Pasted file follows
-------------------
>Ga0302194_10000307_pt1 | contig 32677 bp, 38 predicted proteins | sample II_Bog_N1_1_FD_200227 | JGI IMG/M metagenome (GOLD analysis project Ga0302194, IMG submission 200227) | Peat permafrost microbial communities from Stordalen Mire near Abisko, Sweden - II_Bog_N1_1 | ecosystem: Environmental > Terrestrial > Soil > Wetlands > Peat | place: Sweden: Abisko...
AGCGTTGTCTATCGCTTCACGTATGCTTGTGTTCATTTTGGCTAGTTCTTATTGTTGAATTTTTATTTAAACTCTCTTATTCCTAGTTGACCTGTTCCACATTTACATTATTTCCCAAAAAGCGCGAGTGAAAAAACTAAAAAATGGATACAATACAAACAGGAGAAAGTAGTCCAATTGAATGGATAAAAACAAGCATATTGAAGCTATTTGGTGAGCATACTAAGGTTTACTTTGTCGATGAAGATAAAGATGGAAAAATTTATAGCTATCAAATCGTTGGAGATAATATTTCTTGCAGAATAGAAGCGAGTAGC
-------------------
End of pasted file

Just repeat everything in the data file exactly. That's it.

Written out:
>Ga0302194_10000307_pt1 | contig 32677 bp, 38 predicted proteins | sample II_Bog_N1_1_FD_200227 | JGI IMG/M metagenome (GOLD analysis project Ga0302194, IMG submission 200227) | Peat permafrost microbial communities from Stordalen Mire near Abisko, Sweden - II_Bog_N1_1 | ecosystem: Environmental > Terrestrial > Soil > Wetlands > Peat | place: Sweden: Abisko...
AGCGTTGTCTATCGCTTCACGTATGCTTGTGTTCATTTTGGCTAGTTCTTATTGTTGAATTTTTATTTAAACTCTCTTATTCCTAGTTGACCTGTTCCACATTTACATTATTTCCCAAAAAGCGCGAGTGAAAAAACTAAAAAATGGATACAATACAAACAGGAGAAAGTAGTCCAATTGAATGGATAAAAACAAGCATATTGAAGCTATTTGGTGAGCATACTAAGGTTTACTTTGTCGATGAAGATAAAGATGGAAAAATTTATAGCTATCAAATCGTTGGAGATAATATTTCTTGCAGAATAGAAGCGAGTAGC